With the advent of the 2018 midterm elections, a great deal of media attention will focus on the effect of PAC spending upon all levels of government races. A recent Wisconsin supreme court judgeship was the subject of spending by the NRA. At the same time, the appointment of John Bolton as national security adviser raised ethical concern about a PAC in his name that received funding from the Mercer Family and employed Cambridge Analytica in several campaigns. The world of funding for PACs is very dark and protected in most instances. However, PAC funding and accompanying protections of donor names and sources relates to the Supreme Court decision of 2010. Some may recall how President Obama called out the decision during a State of the Union address, causing Justice Alito to shake his head in disagreement. It’s time for a refresher about this judicial principle concerning money and elections.

 The organization Citizens United, girt snugly and deeply on Pennsylvania Avenue within the D.C. Beltway, advocates that it is Devoted to Restoring Our Government to Citizen Control. Now, “citizen” as commonly understood means a person legally recognized, native or naturalized, of a state who has sworn loyalty to it, enjoys the protections thereof, and acknowledges the duties therein. One may trace a reasonably direct line in Constitutional phraseology from “people” to “citizen” and “person” to appreciate their meanings.

At the same time, “corporation” is not a term in the Constitution and is generally defined in the dictionary as an association of people who, for policy reasons, cannot be sued individually; nor may a corporation be imprisoned, meaning that owners, i.e. investors or shareholders, risk only as much as they invest. The path to corporate dominance in American politics started early in the nation’s history.

From 1607, when the Virginia Company established the Jamestown colony, corporations have been inextricably embedded in American life. …Corporations have rarely won rights by trumpeting their own importance or openly arguing for civil rights. Instead, over generations, they have succeeded by claiming that corporate rights are necessary and useful tools for vindicating the rights of others—of people. …The problem was that the Constitution gave access to federal court only to “citizens.” Instead of arguing that a corporation is a person,…[the corporations] insisted that the rights of the owners—an association of people—would be trampled on if the [corporation] couldn’t be heard.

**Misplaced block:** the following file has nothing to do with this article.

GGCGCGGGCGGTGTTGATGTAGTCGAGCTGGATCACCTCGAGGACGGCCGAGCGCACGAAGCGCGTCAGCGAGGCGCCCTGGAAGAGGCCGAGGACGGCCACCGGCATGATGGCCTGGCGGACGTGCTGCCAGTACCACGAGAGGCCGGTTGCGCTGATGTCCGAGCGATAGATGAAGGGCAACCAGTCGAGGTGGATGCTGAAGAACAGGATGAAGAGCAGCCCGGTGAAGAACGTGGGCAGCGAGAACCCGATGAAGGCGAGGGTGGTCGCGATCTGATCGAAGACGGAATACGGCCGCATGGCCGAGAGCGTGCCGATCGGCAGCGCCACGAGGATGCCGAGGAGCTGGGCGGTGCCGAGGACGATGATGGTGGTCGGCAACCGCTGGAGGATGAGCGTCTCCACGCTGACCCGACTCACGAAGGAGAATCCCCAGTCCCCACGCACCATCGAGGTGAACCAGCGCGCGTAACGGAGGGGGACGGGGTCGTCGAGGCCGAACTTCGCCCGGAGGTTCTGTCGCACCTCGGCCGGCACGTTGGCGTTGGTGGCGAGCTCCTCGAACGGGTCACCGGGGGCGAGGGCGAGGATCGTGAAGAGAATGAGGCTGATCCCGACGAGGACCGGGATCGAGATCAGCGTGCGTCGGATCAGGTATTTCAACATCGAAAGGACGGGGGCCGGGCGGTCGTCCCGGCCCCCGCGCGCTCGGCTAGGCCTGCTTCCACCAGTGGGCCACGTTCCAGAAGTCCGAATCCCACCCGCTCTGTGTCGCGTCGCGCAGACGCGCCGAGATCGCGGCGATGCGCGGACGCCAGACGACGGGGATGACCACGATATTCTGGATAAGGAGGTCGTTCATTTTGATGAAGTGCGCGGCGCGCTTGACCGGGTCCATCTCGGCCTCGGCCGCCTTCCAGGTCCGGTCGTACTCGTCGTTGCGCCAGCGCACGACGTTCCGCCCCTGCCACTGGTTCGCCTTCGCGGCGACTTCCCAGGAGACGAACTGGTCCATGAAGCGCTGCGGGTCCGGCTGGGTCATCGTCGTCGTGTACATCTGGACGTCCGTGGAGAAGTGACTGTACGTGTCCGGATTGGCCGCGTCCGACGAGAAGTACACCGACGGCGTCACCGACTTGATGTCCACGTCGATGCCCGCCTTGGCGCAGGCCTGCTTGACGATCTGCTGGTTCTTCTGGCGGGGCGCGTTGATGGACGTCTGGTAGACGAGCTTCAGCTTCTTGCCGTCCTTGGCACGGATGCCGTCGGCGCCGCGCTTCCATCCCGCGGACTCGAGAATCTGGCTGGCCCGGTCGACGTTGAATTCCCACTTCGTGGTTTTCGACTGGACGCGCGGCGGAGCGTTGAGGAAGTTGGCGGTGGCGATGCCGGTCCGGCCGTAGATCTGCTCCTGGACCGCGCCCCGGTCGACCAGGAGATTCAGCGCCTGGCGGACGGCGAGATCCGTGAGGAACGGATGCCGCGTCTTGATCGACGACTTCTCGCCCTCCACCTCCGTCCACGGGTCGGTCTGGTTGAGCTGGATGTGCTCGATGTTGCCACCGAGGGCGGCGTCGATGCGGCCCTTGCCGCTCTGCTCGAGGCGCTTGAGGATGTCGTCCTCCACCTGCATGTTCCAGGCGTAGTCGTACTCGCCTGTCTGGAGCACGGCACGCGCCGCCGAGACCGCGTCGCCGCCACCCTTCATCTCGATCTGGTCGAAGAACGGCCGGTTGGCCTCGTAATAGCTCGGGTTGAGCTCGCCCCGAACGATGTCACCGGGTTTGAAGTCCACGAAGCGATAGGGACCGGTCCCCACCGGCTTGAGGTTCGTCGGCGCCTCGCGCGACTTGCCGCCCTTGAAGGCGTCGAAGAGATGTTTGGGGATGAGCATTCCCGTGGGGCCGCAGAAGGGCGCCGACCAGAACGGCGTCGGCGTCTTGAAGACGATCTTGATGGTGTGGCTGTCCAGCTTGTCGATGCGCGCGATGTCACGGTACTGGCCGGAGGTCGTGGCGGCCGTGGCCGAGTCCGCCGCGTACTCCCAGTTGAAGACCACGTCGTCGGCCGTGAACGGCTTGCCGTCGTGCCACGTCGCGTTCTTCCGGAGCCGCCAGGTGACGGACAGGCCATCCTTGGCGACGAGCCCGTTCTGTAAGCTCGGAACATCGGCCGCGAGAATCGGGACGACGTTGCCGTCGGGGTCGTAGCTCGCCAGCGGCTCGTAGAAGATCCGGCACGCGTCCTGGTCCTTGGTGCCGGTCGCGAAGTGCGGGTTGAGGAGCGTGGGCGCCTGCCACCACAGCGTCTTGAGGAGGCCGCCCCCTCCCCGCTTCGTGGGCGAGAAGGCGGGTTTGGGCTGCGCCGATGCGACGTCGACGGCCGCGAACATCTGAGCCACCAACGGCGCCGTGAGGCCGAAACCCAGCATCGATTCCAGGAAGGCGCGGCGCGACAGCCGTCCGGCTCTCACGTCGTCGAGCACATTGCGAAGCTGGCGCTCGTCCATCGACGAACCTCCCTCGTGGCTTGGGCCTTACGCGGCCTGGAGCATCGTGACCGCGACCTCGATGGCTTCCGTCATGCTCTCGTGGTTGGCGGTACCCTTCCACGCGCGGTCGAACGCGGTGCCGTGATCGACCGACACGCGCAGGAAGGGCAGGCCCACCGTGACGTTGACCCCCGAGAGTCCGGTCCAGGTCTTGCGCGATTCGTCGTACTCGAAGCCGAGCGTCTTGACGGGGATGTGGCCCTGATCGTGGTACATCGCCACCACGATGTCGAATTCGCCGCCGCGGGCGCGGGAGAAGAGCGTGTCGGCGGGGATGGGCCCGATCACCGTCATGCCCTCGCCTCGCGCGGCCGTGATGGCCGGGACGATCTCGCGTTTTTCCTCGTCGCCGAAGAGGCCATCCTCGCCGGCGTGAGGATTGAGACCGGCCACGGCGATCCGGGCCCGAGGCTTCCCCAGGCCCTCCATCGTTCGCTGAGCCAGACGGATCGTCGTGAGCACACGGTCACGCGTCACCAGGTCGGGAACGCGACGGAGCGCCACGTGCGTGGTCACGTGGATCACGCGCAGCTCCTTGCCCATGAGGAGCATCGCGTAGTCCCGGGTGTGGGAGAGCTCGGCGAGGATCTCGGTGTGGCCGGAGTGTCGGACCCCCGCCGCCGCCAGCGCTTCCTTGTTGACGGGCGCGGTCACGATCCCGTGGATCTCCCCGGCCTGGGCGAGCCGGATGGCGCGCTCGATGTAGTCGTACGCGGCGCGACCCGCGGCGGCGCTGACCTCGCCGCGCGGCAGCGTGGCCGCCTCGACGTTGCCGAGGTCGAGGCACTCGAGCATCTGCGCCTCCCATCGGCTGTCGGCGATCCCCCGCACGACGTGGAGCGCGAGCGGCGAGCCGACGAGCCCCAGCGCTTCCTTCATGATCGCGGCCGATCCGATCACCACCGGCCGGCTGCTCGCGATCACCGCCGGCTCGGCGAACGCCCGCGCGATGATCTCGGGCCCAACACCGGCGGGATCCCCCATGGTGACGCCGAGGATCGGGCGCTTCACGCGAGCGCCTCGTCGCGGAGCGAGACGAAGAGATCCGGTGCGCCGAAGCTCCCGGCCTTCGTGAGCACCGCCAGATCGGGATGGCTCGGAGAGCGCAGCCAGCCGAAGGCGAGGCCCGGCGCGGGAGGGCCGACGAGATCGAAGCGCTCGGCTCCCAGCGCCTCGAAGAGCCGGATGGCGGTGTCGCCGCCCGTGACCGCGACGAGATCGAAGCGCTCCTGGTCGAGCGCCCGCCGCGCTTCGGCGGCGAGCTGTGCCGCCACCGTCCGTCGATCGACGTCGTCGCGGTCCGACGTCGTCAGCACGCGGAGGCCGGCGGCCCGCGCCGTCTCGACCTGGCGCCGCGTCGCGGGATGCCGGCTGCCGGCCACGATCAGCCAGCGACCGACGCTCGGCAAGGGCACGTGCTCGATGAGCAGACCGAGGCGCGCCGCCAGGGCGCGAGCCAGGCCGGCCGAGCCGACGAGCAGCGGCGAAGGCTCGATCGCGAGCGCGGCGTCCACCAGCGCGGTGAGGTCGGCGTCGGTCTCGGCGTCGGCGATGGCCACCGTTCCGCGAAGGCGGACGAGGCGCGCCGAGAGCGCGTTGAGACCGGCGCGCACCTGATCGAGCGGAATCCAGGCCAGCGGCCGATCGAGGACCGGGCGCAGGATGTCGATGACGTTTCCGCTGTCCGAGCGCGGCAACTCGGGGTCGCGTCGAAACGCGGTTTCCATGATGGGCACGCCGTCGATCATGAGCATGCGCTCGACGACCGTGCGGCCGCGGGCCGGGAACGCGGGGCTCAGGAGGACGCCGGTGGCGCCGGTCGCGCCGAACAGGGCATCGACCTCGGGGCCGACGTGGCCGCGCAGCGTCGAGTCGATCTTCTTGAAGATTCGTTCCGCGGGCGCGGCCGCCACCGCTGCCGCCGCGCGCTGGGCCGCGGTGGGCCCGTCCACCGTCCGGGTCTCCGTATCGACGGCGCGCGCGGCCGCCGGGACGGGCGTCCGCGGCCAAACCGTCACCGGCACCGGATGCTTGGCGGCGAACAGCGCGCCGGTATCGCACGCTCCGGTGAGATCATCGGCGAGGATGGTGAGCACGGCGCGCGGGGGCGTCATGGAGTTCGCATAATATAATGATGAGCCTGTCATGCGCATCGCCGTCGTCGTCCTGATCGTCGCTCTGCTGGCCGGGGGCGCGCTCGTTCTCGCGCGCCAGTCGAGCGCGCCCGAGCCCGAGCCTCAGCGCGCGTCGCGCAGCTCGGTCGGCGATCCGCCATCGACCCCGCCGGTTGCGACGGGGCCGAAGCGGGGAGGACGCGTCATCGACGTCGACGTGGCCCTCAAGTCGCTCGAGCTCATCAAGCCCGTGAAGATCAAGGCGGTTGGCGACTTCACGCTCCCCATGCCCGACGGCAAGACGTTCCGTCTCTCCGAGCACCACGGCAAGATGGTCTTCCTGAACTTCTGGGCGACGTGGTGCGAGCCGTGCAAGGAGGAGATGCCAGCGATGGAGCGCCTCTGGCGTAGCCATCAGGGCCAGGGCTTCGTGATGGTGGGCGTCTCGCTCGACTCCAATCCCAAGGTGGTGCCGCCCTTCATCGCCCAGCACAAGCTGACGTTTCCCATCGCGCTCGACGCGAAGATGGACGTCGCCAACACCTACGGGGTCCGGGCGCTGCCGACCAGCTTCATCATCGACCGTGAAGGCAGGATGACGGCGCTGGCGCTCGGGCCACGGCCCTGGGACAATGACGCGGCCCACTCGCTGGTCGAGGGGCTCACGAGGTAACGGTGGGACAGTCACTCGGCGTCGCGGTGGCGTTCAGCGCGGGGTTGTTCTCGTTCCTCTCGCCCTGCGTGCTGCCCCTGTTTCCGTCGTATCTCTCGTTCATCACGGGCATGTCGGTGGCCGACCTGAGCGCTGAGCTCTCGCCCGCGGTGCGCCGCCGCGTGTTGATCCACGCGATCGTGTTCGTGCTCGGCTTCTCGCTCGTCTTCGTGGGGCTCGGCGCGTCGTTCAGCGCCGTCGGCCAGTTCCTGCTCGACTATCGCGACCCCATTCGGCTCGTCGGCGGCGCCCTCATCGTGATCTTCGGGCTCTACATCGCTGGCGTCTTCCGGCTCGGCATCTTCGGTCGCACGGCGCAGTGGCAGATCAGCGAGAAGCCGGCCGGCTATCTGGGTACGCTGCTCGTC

—Zephyr Teachout, New York Times Book Review of We the Corporations by Adam Winkler, March 5, 2018.

Beginning in the 1850s and for over 100 years, corporations were prohibited from contributing to federal political campaigns and, later, government contractors were subject to the same restriction.

Then came Citizens United v. FEC in 2010 in which SCOTUS (in a 5–4 decision) unraveled virtually all limits on corporate spending by extending the rights of a person or citizen to corporations as a matter of political free speech, endowing and equating the associated and collective entity with that of individuals. Or, as some critics say, “money equals speech.” The text of the decision references the phrase “associations of citizens” as the constituency of corporations. Justice Anthony Kennedy wrote:

             If the First Amendment has any force, it prohibits Congress from fining or jailing citizens, or associations of citizens, for simply engaging in political speech. [emphasis added].

SCOTUS seems to have overlooked the fact that corporations are not wholly constituted of citizens of the U.S. since foreign individuals and corporations may also be investors and/or shareholders, although forbidden from making political contributions directly or indirectly. In this way, the libertarian orthodoxy of SCOTUS in extending this right to corporations equal to the right of a single person or citizen has only opened the door for further mischief.

Perhaps the most frightening aspect of the decision is the effect such unfettered free speech may have upon voting and who may be elected or what policies influenced. The responses of the governors of Indiana and Georgia to the messaging from corporations in vetoing “religious freedom” laws is an example of the power of corporate broadcasting in the political sphere. This phenomenon is greater than “simply engaging in political speech.”

Although government contractors are barred by law from making such contributions, that restriction is not likely to be sustained, given the broad sweep of the Citizens United decision. In that circumstance, taxpayer funds could be reused or repurposed as political contributions protected by the First Amendment.

It is also possible that foreign individuals and corporations could simply and legally associate in any state without including American citizens to pursue this newly created right.

Since no one of us will ever have a voice louder than the one that can be purchased by a corporation or an association of citizens, perhaps the older rule prohibiting corporations from making political contributions is the fairer and more equitable one. Only citizens may vote in U.S. elections, or, conversely, noncitizens may not vote in U.S. elections. Why, then, permit noncitizens to buy free speech in elections, thereby influencing the outcome of those elections?

Ellen Weintraub, the sole Democratic member of the semi-permanently-deadlocked Federal Election Commission, has indicated that she was prepared to propose new rules in this regard. Weintraub also has argued that states can take action with respect to campaigns and expenditures under their jurisdiction “to insure that those corporations are indeed associations of American citizens.” Wow! There’s a suggestion that should be heard in Richmond.


Categories: Issues, National, State

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